Sunday, December 18, 2011

Strange Happenings

Maybe it's the weather. December is usually cold and wet. This December is not so cold and strangely dry. (Of course, it's not over yet and snow may be coming for Christmas weekend.) One of the odd things around here, perhaps odder than the weather, is, admittedly, me... or odd things I've been doing. Okay, so not all of my faux pas are recent oddities.

Years ago, I foolishly planted invasive English Ivy along Johnny's shop. I know why I did it... that wall is two stories high, ugly yellow metal, and, well, just plain ugly. Thanks to the cuttings I took from the Grand Ronde library ivy (that they try yearly to get rid of), the ugly wall was converted into a lovely ivy-covered wall. But the ivy is not content to stay on the outside of the wall. It has moved through cracks into the inside and is covering Johnny's tools. It has also poked out the roof. And I worry that the berries it is producing will be carried by birds into the forest and choke innocent trees.

So during this oddly rain-free weather I chopped it down. Or tried to. I had hung netting on the wall for the ivy to climb on. That was a stupid thing to do because ivy needs nothing but its own hairy stalks to glue itself to any surface. But the ivy was happy to twine its tendrils through the netting as well. The netting, over the years, buried itself in the dirt under massive ivy roots. It took me two days to cut netting and ivy stalks away from the ground. Pictured is what it looks like now, severed from the ground that it used to cover. There was no bare metal showing on the outside of the shop before my efforts this week. The other photos show what it did and still does look like inside the shop. Having the ivy on the lower part of the wall gone and disconnected from its roots in the ground does not seem to have had any effect whatsoever on the part still hanging inside and out.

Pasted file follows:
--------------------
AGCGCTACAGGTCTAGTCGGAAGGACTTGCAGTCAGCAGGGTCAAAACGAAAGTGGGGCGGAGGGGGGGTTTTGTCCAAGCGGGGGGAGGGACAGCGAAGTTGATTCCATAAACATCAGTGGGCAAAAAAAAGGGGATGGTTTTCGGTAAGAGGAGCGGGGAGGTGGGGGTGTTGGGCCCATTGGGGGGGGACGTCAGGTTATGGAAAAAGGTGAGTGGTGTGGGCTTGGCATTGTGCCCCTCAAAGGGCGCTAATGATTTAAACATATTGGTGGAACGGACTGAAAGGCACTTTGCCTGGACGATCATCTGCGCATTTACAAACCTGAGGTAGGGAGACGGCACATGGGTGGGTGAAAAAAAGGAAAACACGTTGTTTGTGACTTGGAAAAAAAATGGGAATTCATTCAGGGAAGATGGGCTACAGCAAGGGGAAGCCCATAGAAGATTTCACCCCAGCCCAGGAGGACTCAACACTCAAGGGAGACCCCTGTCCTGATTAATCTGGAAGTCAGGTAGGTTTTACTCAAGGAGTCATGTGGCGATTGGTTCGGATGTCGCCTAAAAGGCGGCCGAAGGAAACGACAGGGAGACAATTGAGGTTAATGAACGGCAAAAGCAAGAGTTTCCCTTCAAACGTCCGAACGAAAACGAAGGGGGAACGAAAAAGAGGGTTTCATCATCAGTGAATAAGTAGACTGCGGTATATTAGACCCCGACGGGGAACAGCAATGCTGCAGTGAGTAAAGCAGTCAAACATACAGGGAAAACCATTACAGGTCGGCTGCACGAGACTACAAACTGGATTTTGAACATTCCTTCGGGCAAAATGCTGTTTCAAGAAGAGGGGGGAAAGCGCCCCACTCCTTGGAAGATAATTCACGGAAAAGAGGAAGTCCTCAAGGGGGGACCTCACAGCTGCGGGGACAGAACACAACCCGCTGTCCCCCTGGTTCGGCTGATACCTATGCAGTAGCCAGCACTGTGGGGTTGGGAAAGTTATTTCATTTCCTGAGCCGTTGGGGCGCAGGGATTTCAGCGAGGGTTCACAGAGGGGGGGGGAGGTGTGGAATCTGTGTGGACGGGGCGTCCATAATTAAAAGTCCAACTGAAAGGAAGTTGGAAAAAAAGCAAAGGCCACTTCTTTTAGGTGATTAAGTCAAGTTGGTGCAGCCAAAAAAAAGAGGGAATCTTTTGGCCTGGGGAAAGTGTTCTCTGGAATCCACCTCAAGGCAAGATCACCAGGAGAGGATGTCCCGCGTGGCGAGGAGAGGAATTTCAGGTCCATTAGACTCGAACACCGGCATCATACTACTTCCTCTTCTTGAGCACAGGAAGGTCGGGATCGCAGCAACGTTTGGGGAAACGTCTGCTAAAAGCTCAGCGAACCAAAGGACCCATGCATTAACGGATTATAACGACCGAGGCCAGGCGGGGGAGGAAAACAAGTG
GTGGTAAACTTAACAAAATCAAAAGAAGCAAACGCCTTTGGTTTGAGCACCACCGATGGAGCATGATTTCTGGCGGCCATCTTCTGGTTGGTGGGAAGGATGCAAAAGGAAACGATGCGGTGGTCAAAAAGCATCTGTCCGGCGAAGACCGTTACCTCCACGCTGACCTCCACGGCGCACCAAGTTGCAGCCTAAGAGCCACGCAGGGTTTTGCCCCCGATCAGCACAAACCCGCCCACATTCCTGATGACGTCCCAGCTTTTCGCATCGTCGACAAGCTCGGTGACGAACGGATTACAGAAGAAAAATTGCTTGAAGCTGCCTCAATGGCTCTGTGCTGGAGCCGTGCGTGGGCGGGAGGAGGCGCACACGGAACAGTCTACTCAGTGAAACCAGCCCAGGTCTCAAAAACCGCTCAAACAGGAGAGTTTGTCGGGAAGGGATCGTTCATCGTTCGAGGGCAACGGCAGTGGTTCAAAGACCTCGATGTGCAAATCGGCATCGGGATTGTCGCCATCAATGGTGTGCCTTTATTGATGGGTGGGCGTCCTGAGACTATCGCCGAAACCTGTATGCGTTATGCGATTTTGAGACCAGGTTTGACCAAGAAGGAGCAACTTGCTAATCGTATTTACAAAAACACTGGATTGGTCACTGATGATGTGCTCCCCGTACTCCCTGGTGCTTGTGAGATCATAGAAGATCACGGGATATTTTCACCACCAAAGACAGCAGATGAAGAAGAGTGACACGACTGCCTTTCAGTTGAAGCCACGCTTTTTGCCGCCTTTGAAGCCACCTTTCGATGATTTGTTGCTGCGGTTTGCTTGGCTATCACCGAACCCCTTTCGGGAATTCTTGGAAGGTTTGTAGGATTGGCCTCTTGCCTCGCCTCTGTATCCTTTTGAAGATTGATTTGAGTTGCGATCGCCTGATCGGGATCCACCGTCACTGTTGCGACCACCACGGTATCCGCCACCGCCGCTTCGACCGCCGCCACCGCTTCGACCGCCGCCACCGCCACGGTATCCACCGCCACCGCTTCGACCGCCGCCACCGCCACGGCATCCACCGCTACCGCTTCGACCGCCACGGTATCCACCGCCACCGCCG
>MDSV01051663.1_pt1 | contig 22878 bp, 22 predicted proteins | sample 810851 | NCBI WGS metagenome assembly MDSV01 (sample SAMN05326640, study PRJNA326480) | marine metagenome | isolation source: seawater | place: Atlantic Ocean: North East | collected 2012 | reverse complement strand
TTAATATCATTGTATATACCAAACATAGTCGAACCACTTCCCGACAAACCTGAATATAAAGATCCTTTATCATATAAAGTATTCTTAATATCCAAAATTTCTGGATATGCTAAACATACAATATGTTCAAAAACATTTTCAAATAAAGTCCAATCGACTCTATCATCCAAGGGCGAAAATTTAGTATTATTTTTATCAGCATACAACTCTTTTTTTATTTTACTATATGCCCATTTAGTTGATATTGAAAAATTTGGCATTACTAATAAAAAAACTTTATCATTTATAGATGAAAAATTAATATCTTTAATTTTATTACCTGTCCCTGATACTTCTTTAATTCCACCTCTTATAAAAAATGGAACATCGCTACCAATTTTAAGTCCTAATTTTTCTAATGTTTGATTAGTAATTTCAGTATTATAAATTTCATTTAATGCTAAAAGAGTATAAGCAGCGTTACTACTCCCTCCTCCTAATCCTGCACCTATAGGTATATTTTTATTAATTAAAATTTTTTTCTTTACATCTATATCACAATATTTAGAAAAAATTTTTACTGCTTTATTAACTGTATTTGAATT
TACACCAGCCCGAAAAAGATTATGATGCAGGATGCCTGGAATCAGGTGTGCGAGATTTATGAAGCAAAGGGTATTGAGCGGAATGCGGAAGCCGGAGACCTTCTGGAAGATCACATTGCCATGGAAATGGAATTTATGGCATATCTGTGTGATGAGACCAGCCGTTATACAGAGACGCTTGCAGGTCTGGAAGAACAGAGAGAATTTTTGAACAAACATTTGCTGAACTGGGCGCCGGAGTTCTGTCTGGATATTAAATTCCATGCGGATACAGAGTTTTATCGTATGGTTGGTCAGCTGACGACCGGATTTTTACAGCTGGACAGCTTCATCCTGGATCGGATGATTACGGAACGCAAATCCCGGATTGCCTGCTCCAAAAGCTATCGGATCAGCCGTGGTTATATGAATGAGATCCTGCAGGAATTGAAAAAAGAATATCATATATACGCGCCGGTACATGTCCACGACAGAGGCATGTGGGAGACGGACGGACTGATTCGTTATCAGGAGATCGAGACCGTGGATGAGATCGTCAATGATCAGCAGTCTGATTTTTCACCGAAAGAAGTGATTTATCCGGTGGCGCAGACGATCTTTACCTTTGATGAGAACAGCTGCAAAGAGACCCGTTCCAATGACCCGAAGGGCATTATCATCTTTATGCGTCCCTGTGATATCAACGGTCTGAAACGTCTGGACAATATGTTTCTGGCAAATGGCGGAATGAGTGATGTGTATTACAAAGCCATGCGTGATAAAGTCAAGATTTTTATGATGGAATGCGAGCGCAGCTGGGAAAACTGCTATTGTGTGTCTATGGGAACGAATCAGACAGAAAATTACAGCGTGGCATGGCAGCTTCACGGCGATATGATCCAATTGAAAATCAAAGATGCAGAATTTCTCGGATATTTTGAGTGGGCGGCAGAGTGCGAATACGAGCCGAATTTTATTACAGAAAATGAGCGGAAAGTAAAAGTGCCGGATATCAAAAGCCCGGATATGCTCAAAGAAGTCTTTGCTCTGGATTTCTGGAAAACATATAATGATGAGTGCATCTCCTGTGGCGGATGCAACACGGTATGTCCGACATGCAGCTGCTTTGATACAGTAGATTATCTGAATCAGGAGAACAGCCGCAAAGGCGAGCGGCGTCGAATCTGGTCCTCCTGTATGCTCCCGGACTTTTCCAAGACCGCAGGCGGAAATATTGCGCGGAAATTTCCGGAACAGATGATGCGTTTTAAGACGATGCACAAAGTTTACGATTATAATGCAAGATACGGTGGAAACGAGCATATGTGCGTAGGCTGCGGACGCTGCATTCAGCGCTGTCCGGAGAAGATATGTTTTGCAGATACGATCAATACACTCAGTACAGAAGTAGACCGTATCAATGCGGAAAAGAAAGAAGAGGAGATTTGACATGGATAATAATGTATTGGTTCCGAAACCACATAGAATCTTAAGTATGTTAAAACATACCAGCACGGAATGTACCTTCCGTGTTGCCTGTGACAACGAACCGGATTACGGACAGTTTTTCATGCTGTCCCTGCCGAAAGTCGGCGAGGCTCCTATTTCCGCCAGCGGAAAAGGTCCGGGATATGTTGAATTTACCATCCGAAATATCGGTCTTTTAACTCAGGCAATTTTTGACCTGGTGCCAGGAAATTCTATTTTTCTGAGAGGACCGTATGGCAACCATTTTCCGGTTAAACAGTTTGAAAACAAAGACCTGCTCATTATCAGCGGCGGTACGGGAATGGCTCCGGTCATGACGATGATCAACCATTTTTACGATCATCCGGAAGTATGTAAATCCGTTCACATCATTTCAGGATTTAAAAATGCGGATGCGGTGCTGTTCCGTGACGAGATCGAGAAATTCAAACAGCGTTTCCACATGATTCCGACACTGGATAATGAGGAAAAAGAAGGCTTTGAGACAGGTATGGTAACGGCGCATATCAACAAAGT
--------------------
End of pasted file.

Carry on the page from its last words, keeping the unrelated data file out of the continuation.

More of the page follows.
Next came the dilemma of what to do with the huge mound of ivy I'd chopped down. I planned to burn it, but the burn pile is in the orchard, near the woods. What if those impossible-to-kill cuttings rooted and crept into our woodland? I decided to make the burn pile in the middle of the goat field where there are no trees anywhere near. So I did. The goats, of course, immediately dashed out to eat the ivy leaves. Then I remembered reading that ivy was poisonous to goats. I raced to the computer to research. Yes! said the first site I found, ivy is poisonous to goats! I raced back outside and tried to cover the ivy with boards and berry vines but that did nothing to deter the goats. Panic-stricken, I raced to the house again and googled for remedies for ivy poisoning, sure I had just killed all my goats. This time I found a site that said "Don't believe everything you read on the internet. You'll find sites that say ivy is poisonous to goats. I've been feeding ivy trimmings to my goats for years. They love them."

So far, my goats are fine.

Two days later came the Upper Nestucca Christmas Bird Count we do each year. This year, thanks to the odd dry weather, we had no snow or rain to struggle through in our mountain sector. That was good. But there were far fewer birds than usual. Why, I have no idea. In spite of the fact that most of the other teams also found few birds in their sectors, the count came up with the highest number of total species it ever had and higher numbers on quite a few of the species than ever before. Of course, some of those "higher numbers" were not very high: 10 (Downy Woodpecker) and 4 (Western Screech Owl). And our total species count (60) was less than half many other counts: our Upper Nestucca count circle is not in prime bird habitat. But it's pretty. Pictured is one of our non-rainy, non-snowy, pretty spots that should have had birds that day but did not.